Declaration of Independence

We hold these truths to be self-evident, that all men are created equal, that they are endowed by their Creator with certain unalienable Rights, that among these are Life, Liberty and the pursuit of Happiness. - That to secure these rights, Governments are instituted among Men, deriving their just powers from the consent of the governed.

Monday, April 27, 2015

William James

                William James was born on January 11, 1842, at the Astor House in New York City as well as into an independently wealthy and noted family.  His father, Henry James, Sr., was a Swendenborgian theologian who was “well acquainted with the literary and intellectual elites of his day.  The intellectual brilliance of James family milieu and the remarkable epistolary talents of several of its members have made them a subject of continuing interest to historians, biographers, and critics.

                James received his education on both sides of the Atlantic and became fluent in both German and French.  While he was a child, his family traveled Europe twice, and he eventually made thirteen trips to Europe.  His artistic talents were evident very early in his life; he became an apprentice in the studio of William Morris Hunt in Newport, Rhode Island.  Even with his abilities in the arts, he became more interested in science and enrolled at the Lawrence Scientific School of Harvard University.

                Suffering from eye, back, stomach and skin ailments as a young adult, James was also tone deaf and suffered periods of depression.  Three siblings (William, Henry, and Alice James) all suffered from bouts of invalidism, but two younger brothers (Garth Wilkinson (Wilky) and Robertson (Bob) were healthy enough to fight in the Civil War.  Henry James became a prominent novelist, and Alice James became a diarist.

                According to his brother Henry James, William studied medicine at Harvard Medical School in 1864.  He accompanied Louis Agassiz on a scientific expedition up the Amazon River in the spring of 1865 but became ill with severe seasickness and mild smallpox, causing his trip to end.  In April 1967 he was so ill once again to interrupt his studies.  In November 1868 when he was 26 years old, William went to Germany in search of a cure.  While there, he began to publish some of his literary works.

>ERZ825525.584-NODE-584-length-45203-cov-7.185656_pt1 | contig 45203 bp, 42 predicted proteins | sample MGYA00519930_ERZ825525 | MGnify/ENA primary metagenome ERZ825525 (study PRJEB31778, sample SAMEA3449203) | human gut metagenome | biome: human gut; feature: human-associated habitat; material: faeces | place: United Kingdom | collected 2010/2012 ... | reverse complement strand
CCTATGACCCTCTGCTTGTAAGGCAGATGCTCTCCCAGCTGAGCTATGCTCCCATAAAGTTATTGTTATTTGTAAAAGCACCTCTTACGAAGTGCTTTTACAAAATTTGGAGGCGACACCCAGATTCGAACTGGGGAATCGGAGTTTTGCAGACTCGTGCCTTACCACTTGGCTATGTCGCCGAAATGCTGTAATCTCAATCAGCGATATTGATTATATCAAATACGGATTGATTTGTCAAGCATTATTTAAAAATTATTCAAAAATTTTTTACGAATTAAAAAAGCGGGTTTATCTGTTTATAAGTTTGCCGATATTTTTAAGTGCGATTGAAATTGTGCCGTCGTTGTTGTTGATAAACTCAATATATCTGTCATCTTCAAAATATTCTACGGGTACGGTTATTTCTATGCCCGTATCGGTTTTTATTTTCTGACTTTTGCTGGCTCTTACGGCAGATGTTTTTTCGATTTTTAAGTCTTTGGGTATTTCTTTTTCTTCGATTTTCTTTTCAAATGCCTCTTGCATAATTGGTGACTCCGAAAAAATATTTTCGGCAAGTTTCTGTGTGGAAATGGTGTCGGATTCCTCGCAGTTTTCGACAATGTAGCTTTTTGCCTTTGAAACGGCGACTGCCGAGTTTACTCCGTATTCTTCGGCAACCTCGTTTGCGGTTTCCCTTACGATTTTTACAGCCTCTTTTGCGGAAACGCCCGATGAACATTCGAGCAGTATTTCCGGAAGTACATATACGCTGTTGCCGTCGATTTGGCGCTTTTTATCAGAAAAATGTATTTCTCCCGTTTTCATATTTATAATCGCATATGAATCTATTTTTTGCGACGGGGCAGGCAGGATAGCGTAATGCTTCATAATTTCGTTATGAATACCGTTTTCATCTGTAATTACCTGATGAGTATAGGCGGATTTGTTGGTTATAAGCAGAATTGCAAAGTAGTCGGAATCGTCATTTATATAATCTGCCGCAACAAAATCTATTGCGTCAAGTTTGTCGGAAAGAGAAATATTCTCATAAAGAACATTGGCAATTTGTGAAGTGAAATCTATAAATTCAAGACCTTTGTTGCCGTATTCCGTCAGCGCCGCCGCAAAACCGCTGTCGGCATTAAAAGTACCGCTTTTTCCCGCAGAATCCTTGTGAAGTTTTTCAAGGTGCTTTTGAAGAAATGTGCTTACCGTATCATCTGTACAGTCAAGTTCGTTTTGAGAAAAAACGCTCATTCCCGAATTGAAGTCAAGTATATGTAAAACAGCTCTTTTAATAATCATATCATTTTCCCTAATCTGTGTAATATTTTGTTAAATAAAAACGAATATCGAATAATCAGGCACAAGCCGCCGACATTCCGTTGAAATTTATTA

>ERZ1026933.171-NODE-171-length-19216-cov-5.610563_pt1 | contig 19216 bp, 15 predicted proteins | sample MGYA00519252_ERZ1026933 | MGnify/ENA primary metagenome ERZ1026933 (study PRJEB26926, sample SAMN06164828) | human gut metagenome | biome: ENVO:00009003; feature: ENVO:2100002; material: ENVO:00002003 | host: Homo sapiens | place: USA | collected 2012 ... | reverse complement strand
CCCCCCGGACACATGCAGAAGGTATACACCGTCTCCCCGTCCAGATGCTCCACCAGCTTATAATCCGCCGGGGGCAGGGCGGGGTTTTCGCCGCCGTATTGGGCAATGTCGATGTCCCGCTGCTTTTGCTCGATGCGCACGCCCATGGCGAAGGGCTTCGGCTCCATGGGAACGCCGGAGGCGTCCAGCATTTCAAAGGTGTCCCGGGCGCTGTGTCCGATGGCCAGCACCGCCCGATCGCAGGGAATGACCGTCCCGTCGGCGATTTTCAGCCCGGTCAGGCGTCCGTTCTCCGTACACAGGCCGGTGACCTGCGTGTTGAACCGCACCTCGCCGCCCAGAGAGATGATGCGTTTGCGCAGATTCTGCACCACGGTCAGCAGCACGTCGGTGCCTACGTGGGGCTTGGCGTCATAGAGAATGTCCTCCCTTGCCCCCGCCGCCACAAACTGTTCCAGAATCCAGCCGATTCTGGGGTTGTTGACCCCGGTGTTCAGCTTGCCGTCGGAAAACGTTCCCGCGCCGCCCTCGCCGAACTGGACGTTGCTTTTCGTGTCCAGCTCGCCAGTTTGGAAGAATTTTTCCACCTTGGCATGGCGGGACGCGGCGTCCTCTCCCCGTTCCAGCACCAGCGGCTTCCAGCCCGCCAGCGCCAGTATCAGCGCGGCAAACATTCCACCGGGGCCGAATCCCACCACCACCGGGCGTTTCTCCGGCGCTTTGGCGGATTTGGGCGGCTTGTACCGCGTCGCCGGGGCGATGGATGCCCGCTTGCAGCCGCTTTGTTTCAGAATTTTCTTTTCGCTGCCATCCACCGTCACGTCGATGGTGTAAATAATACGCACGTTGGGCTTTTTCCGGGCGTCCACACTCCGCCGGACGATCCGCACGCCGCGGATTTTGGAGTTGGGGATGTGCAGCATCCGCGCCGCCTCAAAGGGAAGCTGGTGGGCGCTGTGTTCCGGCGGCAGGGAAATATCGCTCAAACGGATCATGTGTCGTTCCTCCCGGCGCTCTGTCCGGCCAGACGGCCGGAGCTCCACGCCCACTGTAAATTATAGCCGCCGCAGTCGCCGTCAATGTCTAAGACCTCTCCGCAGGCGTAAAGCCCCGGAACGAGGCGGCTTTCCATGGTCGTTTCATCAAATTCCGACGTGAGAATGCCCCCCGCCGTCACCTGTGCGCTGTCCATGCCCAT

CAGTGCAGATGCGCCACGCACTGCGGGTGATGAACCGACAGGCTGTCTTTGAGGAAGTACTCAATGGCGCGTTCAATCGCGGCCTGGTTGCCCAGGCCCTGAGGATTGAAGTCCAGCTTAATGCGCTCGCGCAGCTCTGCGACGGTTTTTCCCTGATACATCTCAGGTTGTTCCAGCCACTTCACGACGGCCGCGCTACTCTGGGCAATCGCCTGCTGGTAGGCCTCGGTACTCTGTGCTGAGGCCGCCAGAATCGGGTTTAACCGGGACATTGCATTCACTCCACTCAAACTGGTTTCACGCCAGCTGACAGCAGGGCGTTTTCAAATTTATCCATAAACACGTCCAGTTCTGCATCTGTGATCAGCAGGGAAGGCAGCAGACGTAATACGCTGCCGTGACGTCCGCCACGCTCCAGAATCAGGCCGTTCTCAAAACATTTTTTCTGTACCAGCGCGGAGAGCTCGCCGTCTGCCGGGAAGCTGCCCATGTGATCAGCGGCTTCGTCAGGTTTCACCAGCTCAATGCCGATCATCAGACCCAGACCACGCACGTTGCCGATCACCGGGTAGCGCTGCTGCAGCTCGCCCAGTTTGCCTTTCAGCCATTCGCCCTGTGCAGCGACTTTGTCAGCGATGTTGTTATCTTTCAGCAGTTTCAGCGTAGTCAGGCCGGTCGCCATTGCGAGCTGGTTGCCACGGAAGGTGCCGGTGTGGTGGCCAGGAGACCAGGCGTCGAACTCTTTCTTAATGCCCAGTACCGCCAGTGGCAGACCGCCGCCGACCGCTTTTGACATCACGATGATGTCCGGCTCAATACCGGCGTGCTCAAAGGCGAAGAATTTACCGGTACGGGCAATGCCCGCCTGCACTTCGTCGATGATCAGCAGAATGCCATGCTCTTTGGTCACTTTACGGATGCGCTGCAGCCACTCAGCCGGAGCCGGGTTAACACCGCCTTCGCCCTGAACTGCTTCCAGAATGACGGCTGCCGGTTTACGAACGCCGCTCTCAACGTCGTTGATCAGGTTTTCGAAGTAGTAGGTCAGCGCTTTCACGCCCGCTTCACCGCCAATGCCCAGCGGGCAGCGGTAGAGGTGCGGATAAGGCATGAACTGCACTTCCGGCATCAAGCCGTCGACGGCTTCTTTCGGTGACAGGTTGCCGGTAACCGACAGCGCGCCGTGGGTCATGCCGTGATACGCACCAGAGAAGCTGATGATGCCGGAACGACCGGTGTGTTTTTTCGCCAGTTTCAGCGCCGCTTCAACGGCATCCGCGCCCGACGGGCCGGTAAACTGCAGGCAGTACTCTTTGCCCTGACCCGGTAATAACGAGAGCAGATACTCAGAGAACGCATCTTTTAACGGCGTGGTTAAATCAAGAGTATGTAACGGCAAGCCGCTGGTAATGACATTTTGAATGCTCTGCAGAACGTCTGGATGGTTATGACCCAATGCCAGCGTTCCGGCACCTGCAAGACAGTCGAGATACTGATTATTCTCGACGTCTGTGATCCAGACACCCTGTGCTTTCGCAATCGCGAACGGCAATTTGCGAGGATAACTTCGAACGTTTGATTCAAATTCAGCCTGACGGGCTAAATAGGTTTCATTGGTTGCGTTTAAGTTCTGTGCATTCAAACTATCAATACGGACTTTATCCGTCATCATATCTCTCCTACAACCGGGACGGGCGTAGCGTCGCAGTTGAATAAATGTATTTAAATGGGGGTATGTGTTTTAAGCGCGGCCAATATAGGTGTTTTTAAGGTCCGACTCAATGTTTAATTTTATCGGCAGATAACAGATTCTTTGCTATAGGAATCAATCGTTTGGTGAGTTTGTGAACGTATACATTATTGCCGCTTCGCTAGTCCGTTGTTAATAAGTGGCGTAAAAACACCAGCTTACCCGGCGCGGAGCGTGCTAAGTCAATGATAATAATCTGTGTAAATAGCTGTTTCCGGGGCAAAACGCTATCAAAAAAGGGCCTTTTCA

In spite of all the interruptions, James received his Medical Doctor (M.D.) degree in June 1869; even though he had the degree, he never practiced medicine.  He had what he called “soul-sickness” and went through “an extended period of philosophical searching” in 1872 and felt healed.  In 1878 he married Alice Gibbens.  He eventually turned to philosophy and psychology, writing in 1902:  “I originally studied medicine in order to be a physiologist, but I drifted into psychology and philosophy from a sort of fatality.  I never had any philosophic instruction, the first lecture on psychology I ever heard being the first I ever gave.”

                “James was one of the leading thinkers of the late nineteenth century and is believed by many to be one of the most influential philosophers the United States has ever produced, while others have labelled him the `Father of American psychology.  Along with Charles Sanders Peirce and John Dewey, he is considered to be one of the major figures associated with the philosophical school known as pragmatism, and is also cited as one of the founders of functional psychology.  He also developed the philosophical perspective known as radical empiricism.  James’ work has influenced intellectuals such as Emile Durkheim, W.E.B. Du Bois, Edmund Husserl, Bertrand Russell, Ludwig Witttgenstein, Hilary Putnam, and Richard Rorty.” 

                Williams James died on August 26, 1910, in Tamworth, New Hampshire, at the age of 68.

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